Centration is a key factor to evaluate during fitting and follow-up. Smaller lenses not dealing with toric conjunctiva are easier to keep centered. Larger lenses will benefit from toric peripheral curves to help centration. In some cases, despite an optimal fitting, a significant angle kappa remains between the visual axis of the eye (estimated) and the optical axis of the lens. A decentered optic is the only option to fix this issue. That type of customized design is not widely available, and it may necessitate the use of lenses made from imprints or molding of the eye.
Fitting commercial scleral lenses for Asian populations is a challenge because these lenses were developed mostly for Caucasian eyes. Asian corneas and ocular surfaces are quite different from those of Caucasians, and Asian eyes also have reduced lid apertures and higher upper lid tension. It is obvious that smaller Asian corneas will be better fitted with smaller scleral lenses, but other physiological differences can contribute to decentration of conventional scleral lenses on the temporal side, leading to a touch over the nasal limbal area. In such cases, an Asian-design lens is available, which may represent a better alternative. This design is available as a multifocal as well.
Everything I have discussed thus far can also apply to the patients with irregular corneas. Post-LASIK and post-graft eyes will be better fitted with an oblate design scleral lens. Some manufacturers offer oblate multifocal lenses, as well. Even for patients with regular corneas, an oblate profile may be useful, particularly for patients with high minus powers. Oblate lens design is characterized by a flatter central base curve, and, consequently, it generates more minus power. In some cases, it is possible to lower the prescription of the lens by up to 5.00D while increasing the image size up to 1.75%. This makes a huge difference and immediately improves near and intermediate vision without penalizing distance vision. For a mature patient who is presbyopic and requires a –10.00D correction, an oblate –5.00D lens with a +2.25 add will lead to a better outcome compared to the standard prolate design.
Patients with keratoconus also develop presbyopia, and they may benefit from the use of multifocal lenses. In general, their fitting is similar to that of a patient with a normal cornea, unless the baseline visual acuity with monofocal lenses is already reduced.
Scleral multifocal contact lenses can be a valid option for patients with presbyopia, particularly those with refractive and corneal astigmatism, those experiencing issues with their current soft lenses, or those with irregular corneas needing add power. To improve positive outcomes, practitioners should become familiar with 2 or 3 different designs, one of them being a smaller-diameter scleral lens, which is preferable in most cases.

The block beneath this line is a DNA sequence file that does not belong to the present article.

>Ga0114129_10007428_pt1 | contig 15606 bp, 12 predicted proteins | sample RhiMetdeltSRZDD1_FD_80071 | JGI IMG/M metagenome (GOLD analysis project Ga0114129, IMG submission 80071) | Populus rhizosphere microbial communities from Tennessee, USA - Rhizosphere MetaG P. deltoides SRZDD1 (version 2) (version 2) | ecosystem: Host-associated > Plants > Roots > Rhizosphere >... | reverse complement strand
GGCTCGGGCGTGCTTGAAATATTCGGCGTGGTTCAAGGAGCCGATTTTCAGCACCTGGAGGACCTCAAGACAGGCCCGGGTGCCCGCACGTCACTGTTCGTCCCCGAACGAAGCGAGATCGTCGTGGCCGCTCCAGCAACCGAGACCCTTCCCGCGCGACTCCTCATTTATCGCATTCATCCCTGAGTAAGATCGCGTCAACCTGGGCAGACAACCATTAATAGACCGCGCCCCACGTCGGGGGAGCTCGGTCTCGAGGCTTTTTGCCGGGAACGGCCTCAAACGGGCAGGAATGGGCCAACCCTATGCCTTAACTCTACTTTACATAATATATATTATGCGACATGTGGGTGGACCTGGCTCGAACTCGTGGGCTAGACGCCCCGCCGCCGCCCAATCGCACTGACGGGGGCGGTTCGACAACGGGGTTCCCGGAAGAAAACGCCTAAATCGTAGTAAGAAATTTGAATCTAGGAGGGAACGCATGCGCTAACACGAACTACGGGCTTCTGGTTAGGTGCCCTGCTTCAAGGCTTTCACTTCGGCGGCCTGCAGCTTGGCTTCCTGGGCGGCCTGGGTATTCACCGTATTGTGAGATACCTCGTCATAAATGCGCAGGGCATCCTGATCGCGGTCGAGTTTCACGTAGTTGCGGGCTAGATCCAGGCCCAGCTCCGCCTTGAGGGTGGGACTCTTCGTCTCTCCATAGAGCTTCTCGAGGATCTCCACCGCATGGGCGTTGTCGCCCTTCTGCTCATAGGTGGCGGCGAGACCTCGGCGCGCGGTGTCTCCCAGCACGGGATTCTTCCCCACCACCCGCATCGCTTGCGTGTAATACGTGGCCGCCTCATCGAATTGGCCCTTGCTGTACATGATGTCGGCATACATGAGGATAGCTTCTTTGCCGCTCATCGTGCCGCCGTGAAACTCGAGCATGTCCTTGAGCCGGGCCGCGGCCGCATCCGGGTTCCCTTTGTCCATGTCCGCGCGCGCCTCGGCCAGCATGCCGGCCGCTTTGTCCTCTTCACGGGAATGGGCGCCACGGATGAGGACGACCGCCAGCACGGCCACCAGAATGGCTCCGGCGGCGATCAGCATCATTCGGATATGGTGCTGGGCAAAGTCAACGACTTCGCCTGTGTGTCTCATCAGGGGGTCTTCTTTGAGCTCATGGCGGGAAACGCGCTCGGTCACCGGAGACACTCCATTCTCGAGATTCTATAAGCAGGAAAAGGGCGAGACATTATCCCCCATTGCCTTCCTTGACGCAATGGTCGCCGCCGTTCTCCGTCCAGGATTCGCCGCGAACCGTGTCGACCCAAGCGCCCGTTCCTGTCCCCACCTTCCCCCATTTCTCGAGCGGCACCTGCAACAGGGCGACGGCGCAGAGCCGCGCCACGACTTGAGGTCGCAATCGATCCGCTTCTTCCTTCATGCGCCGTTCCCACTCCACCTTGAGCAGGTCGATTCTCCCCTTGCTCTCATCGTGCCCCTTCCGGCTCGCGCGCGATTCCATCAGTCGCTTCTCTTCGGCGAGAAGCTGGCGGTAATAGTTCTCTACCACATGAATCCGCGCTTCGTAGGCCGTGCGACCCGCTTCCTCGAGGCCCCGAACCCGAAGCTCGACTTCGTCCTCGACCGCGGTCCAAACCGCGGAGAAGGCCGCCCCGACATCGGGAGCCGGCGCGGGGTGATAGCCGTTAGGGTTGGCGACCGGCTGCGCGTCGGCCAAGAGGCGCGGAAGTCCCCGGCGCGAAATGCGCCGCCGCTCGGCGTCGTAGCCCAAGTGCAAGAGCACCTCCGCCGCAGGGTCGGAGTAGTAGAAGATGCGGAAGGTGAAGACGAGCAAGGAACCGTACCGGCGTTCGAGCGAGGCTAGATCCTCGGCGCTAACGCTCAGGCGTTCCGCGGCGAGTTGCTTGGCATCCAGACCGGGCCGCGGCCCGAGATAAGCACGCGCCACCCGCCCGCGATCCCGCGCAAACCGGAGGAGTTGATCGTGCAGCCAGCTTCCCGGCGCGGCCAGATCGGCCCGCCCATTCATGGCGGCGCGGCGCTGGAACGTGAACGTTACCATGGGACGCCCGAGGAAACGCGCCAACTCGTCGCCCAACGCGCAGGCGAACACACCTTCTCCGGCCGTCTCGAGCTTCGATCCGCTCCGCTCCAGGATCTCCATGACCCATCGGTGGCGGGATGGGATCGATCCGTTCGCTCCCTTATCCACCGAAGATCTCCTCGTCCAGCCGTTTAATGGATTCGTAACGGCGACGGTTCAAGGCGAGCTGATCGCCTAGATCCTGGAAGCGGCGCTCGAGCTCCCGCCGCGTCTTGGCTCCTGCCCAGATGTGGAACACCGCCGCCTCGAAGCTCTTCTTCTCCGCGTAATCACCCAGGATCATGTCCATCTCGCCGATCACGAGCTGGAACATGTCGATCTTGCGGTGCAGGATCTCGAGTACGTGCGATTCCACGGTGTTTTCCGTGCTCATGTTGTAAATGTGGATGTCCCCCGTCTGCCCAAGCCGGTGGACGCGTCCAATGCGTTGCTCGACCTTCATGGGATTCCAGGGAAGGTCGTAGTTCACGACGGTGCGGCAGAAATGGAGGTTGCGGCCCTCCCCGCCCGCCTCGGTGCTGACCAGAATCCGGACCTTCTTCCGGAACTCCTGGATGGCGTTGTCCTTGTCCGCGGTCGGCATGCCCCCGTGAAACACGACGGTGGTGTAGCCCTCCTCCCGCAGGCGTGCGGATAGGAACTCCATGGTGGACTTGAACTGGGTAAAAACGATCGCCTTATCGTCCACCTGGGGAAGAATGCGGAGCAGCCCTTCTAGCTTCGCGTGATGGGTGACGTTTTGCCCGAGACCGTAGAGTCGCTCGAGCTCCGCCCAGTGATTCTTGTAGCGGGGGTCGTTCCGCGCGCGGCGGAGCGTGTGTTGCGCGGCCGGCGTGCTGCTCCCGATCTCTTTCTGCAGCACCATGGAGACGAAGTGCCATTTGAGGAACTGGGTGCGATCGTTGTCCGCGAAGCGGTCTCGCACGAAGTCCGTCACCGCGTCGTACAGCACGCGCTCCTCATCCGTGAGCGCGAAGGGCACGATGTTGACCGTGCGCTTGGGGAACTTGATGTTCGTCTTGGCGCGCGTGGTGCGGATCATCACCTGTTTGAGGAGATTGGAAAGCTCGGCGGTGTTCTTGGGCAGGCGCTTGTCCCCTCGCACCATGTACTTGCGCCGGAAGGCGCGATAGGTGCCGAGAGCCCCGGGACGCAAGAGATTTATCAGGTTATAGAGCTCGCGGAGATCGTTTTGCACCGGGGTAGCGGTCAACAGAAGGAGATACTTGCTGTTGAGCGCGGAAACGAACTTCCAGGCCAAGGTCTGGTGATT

With these tools in hand, practitioners can address the needs of patients who are presbyopic and at the same time help reduce the dropout rate among older patients.
- Dumbleton K, Caffery B, Dogru M, et al; members of the TFOS International Workshop on Contact Lens Discomfort. The TFOS International Workshop on Contact Lens Discomfort: report of the subcommittee on epidemiology. Invest Ophthalmol Vis Sci. 2013;54(11):TFOS20-36.
- Sulley A, Young G, Hunt C. Factors in the success of new contact lens wearers. Cont Lens Anterior Eye. 2017;40(1):15-24.
- Sulley A, Young G, Hunt C, McCready S, Targett MT, Craven R. Retention rates in new contact lens wearers. Eye Contact Lens. E-pub: June 14, 2017.
- Rumpakis J. New Data on Contact Lens Dropouts: An International Perspective. Review of Optometry; January 2010.
- Nichols JJ. Willcox MDP, Bron AJ, et al. The TFOS International Workshop on Contact Lens Discomfort: Executive Summary. Invest Ophthalmol Vis Sci. 2013;54(11):TFOS7-TFOS13.
- Best N, Drury L, Wolffsohn JS. Predicting success with silicone-hydrogel contact lenses in new wearers. Cont Lens Anterior Eye. 2013;36(5):232-237.
- van der Worp E, Bornman D, Ferreira DL, Faria-Ribeiro M, Garcia-Porta N, González-Meijome JM. Modern scleral contact lenses: A review. Cont Lens Anterior Eye. 2014;37(4):240-250.
- Richdale K, Berntsen DA, Mack CJ, Merchea MM, Barr JT. Visual acuity with spherical and toric soft contact lenses in low- to moderate-astigmatic eyes. Optom Vis Sci. 2007;84(10):969-75.
- Belda-Salmerón L, Drew T, Hall L, Wolffsohn JS. Objective analysis of contact lens fit. Cont Lens Anterior Eye. 2015;38(3):163-167.
- Hickson-Curran SB, Chalmers RL, Keay L, Gleason W. Patient-reported wearing experience from hydrogel daily disposable wearers older than 40 years from the TEMPO Registry. Eye Contact Lens. 2017;43(5):313-317.
- Zhang X, Marchetti C, Lee J, et al. The impact of lens care solutions on corneal epithelial changes during daily silicone hydrogel contact lens wear as measured by in vivo confocal microscopy. Cont Lens Anterior Eye. 2017;40(1):33-41.
- Charman WN. Developments in the correction of presbyopia I: spectacle and contact lenses. Ophthalmic Physiol Opt. 2014;34(1):8-29.
- Compañ V, Aguilella-Arzo M, Edrington TB, Weissman BA. Modeling corneal oxygen with scleral gas permeable lens wear. Optom Vis Sci. 2016;93(11):1339-1348.
- Giasson CJ, Morency J, Melillo M, Michaud L. Oxygen tension beneath scleral lenses of different clearances. Optom Vis Sci. 2017;94(4):466-475.
- Nau CB, Schornack MM, McLaren JW, Sit AJ. Intraocular pressure after 2 hours of small-diameter scleral lens wear. Eye Contact Lens. 2016;42(6):350-353.